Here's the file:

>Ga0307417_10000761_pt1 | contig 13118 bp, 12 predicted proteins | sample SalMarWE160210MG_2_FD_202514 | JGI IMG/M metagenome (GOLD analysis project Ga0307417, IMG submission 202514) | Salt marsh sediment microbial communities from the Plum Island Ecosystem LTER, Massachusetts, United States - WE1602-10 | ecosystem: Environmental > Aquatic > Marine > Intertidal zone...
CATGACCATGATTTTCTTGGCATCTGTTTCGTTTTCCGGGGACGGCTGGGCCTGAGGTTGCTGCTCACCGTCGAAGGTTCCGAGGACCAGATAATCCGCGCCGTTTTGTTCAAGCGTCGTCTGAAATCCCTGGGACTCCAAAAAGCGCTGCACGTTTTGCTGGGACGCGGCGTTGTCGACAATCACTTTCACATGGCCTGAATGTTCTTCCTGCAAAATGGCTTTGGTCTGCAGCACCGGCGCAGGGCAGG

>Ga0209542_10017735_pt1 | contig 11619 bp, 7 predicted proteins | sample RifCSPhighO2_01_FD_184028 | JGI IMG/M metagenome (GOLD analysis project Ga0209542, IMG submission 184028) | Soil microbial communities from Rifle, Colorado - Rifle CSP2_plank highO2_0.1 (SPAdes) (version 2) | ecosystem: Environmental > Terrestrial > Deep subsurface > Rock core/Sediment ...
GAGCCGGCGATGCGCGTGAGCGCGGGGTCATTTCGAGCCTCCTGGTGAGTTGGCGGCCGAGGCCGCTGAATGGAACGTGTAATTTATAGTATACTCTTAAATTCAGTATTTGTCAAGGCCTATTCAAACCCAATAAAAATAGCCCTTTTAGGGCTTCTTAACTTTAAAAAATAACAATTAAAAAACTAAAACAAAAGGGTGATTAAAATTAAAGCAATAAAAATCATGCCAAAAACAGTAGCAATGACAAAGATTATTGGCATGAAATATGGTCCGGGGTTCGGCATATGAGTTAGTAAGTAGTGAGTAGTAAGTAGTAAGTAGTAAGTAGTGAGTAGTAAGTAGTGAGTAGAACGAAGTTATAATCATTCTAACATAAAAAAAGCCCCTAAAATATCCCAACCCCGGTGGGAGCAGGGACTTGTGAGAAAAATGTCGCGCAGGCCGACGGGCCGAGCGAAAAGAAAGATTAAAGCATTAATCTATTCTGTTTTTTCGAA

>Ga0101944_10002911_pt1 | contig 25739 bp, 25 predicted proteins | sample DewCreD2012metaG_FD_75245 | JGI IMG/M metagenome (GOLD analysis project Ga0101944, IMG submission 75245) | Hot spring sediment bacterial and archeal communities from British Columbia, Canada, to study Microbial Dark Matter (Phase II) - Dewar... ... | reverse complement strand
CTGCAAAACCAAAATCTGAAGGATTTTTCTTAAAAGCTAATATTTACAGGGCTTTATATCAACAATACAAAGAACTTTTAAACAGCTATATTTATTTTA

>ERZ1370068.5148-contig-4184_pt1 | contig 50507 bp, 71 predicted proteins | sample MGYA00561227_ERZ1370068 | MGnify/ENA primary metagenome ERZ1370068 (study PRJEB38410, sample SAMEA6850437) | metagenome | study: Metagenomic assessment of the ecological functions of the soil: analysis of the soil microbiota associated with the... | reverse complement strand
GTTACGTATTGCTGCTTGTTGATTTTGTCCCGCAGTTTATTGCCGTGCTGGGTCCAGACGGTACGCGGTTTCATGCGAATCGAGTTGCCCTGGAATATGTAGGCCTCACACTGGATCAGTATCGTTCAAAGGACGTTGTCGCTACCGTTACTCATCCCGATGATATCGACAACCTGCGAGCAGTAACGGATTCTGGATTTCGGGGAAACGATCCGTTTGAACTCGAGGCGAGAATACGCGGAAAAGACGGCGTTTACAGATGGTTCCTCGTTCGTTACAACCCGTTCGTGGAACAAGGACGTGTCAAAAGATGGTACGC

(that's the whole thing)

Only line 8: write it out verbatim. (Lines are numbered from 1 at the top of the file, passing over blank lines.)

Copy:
GTTACGTATTGCTGCTTGTTGATTTTGTCCCGCAGTTTATTGCCGTGCTGGGTCCAGACGGTACGCGGTTTCATGCGAATCGAGTTGCCCTGGAATATGTAGGCCTCACACTGGATCAGTATCGTTCAAAGGACGTTGTCGCTACCGTTACTCATCCCGATGATATCGACAACCTGCGAGCAGTAACGGATTCTGGATTTCGGGGAAACGATCCGTTTGAACTCGAGGCGAGAATACGCGGAAAAGACGGCGTTTACAGATGGTTCCTCGTTCGTTACAACCCGTTCGTGGAACAAGGACGTGTCAAAAGATGGTACGC